Often the Gospel readings each day are consoling – Jesus
healing cripples, reaching out to sinners, or welcoming children
and outcasts. Today’s reading, by contrast, is distinctly
In the way our world operates, when we do everything required of
us, we expect a pat on the back – at very least. If a student
gets all the questions right, she/he expects an “A”.
But Jesus seems to be saying “That’s not enough”.
Can that be true?
Actually “enough” is the wrong word. Jesus wants not
more, but something totally different.
Our instinct has always been “Tell me the rules”. “Tell
me what I need to do, and I will try to do it . . .” If we
follow the rules, obey the commandments, practice our religion –
then we will be saved. When we die, we will go to heaven. Right?
No, that’s backward. Jesus has already purchased our salvation.
There is nothing we can or could do to earn it. All that we need
supply is gratitude, actually a life lived as expression of that
gratitude – a life sharing that good news with those hungry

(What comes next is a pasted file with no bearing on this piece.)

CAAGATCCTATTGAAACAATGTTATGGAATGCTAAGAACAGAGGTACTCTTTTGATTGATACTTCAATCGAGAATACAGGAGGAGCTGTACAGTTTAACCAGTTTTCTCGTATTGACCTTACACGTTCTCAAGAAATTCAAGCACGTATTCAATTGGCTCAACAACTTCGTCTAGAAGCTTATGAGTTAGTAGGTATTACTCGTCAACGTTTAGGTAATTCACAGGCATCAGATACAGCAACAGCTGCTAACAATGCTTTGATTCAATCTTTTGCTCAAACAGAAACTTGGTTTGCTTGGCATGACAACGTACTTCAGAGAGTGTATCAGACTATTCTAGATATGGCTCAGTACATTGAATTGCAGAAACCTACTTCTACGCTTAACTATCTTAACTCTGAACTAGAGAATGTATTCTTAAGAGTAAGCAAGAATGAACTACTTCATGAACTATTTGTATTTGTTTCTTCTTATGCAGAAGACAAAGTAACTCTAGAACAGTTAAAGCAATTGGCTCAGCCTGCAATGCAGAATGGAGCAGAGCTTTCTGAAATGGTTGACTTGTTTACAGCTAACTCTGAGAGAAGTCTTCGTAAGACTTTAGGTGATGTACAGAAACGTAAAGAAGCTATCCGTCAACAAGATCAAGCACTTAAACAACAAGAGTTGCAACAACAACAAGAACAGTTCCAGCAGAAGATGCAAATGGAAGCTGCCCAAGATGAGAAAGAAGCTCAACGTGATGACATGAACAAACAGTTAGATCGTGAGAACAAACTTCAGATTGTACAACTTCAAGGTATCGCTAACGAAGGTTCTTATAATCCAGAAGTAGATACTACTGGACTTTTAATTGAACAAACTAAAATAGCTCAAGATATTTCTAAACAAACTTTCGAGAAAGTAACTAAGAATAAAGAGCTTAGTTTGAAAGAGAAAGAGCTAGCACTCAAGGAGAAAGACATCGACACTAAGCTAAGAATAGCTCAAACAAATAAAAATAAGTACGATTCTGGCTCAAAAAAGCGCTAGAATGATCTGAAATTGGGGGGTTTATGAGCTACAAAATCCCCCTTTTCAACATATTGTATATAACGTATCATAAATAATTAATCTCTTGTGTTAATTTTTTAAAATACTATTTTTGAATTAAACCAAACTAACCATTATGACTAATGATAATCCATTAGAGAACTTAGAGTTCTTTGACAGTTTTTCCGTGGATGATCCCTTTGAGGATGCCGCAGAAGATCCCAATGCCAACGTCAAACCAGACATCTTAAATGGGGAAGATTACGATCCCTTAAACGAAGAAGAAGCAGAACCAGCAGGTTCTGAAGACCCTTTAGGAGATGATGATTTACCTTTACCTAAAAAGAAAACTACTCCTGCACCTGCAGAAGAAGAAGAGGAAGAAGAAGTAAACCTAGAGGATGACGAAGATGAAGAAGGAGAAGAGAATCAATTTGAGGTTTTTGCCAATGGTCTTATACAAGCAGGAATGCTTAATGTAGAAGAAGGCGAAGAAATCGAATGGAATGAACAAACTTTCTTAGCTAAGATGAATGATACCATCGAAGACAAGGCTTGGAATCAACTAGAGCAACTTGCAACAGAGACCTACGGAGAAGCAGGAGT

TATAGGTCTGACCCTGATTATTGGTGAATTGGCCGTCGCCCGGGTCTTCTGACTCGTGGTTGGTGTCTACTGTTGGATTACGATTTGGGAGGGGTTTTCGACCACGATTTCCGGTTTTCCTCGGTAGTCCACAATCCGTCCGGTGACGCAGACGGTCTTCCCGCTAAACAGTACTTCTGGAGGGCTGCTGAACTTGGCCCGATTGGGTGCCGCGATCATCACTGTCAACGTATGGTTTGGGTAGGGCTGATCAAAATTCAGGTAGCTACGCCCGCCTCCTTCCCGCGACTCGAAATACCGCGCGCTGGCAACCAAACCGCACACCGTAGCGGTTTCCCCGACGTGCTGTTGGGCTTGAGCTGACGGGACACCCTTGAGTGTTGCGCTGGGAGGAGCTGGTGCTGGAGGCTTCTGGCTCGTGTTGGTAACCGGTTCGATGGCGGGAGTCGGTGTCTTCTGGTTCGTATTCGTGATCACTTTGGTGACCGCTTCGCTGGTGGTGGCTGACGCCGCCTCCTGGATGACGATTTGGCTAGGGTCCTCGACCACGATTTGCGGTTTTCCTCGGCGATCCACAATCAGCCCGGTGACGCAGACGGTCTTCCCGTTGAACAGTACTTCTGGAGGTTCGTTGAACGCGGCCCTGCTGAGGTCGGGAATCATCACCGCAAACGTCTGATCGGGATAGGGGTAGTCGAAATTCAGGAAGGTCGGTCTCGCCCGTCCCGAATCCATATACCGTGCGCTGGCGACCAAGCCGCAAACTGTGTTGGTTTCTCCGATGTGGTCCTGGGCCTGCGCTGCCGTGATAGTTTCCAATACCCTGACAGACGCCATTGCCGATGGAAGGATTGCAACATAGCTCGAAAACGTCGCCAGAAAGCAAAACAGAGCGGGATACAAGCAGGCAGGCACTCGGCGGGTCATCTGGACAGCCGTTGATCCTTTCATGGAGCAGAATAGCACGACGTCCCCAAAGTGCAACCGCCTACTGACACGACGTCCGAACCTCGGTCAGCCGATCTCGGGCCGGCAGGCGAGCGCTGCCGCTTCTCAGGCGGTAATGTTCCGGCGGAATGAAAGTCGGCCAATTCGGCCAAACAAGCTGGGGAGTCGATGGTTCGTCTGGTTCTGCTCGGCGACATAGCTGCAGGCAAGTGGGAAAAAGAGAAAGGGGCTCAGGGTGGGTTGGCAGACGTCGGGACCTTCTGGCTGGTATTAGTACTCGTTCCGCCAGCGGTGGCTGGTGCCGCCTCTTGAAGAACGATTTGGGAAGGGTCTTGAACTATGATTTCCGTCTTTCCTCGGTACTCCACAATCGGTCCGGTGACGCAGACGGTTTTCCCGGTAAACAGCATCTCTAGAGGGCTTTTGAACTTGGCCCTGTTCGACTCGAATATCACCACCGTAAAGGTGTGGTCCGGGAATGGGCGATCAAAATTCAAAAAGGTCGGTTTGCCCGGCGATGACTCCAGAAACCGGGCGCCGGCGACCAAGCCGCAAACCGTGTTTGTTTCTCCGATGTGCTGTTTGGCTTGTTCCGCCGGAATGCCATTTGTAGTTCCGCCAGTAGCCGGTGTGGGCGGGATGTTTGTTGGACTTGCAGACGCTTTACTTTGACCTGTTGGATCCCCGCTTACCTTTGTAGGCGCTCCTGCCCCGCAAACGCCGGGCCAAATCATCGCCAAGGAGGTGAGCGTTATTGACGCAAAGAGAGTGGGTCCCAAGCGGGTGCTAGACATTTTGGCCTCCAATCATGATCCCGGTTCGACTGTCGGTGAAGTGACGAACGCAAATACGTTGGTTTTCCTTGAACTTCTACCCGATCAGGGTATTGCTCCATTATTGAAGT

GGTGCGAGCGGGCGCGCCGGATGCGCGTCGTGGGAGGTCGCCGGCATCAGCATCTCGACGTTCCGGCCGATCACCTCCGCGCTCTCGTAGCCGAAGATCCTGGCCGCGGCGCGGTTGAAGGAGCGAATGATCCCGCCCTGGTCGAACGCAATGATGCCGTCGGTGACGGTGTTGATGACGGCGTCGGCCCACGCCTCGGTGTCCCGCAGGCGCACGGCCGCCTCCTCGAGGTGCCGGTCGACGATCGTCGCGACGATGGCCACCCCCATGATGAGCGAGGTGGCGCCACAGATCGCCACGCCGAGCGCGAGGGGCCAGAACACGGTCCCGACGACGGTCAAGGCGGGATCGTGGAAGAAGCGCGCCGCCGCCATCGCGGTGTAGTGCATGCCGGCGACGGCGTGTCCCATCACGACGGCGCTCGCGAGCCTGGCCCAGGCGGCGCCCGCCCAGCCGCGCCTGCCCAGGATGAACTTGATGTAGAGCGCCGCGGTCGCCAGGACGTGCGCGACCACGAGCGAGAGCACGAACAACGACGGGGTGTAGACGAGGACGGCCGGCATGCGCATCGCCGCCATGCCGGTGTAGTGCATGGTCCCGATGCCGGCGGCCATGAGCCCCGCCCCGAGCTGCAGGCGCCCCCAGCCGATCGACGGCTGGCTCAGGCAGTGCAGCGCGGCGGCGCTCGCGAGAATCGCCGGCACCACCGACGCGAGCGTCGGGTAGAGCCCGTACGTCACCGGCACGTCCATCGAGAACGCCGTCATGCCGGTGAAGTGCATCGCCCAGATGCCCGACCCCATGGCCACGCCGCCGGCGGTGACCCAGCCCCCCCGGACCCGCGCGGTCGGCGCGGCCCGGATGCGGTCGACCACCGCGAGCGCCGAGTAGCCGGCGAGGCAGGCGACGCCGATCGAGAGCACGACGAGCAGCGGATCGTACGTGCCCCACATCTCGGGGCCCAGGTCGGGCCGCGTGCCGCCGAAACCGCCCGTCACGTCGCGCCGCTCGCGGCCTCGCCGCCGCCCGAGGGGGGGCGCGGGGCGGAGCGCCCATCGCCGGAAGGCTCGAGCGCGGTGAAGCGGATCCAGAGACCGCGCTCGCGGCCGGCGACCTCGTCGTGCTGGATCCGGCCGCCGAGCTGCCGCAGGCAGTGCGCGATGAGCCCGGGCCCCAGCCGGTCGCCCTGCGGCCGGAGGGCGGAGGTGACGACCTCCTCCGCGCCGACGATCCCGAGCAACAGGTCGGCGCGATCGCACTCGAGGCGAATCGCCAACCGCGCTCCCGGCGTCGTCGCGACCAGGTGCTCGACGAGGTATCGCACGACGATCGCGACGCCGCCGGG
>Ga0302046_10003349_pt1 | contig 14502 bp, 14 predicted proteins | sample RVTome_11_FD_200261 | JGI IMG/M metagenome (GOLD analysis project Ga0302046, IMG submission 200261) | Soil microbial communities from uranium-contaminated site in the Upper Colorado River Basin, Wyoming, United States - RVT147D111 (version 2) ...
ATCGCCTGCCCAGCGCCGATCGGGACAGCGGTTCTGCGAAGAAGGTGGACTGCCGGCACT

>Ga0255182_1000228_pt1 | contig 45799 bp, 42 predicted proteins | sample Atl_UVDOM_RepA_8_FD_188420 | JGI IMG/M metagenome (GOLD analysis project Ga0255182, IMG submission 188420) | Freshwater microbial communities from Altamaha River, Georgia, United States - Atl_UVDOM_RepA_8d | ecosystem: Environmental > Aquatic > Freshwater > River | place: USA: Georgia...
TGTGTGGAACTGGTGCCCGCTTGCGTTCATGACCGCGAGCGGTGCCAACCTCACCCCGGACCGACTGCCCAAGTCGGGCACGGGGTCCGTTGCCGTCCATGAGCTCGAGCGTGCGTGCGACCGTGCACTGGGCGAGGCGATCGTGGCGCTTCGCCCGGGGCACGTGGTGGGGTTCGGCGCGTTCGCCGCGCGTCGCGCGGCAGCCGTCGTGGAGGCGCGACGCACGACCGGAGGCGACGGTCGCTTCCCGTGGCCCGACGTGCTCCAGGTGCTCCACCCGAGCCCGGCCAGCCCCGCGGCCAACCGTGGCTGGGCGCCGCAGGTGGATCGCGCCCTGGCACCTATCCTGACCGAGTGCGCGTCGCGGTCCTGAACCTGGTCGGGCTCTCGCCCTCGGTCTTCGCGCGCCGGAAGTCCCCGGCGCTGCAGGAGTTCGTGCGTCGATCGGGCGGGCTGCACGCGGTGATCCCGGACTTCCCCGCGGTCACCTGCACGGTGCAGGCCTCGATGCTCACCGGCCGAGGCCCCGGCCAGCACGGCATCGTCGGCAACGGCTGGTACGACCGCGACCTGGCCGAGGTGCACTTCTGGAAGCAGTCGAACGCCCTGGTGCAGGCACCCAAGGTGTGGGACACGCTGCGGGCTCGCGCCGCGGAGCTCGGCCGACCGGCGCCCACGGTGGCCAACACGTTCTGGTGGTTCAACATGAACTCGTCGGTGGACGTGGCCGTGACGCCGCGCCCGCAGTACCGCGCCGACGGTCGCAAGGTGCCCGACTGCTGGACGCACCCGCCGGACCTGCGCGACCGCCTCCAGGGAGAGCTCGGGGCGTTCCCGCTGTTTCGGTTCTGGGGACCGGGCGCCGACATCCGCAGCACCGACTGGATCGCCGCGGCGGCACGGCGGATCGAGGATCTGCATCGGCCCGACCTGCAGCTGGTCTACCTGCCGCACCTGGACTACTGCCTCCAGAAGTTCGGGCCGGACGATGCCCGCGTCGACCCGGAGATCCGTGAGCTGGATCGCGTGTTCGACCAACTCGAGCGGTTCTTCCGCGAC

for it, a life showing, by how we live, what God’s kingdom
is really like.
This is a truth the great saints have understood and articulated
again and again. Augustine tells us: “Love and do what you
will”. St. Paul, throughout his Epistles, wages a literal
campaign against law – not because he was an anarchist, but
because he understood that rules cannot save us – no matter
how well we measure up against their demands. Law, in Paul’s
view, competes with Jesus – actually displaces Jesus. It is
through Paul’s eyes that we need to read today’s Gospel
– through Augustine’s ears that we must hear it. Doing
what is expected of us gives us no claim on God. So we have to stop
thinking in terms of meeting expectations.
We are called to a life of total self-giving. That is the model
Jesus provides; that is our nature (made in the image of God . .
.). Self-giving is the only possible response to the gift of God
in Jesus. Certainly we should generally strive to meet societal
expectations. We live in and benefit from human society, and so
we owe society a corresponding allegiance. But its norms are not
how we are saved, and sometimes – perhaps more often than
we care to admit – society makes demands and shapes our values
in ways not compatible with the Gospel.
The ultimate law is self-giving love, which has no limit –
no “enough” – except the cross.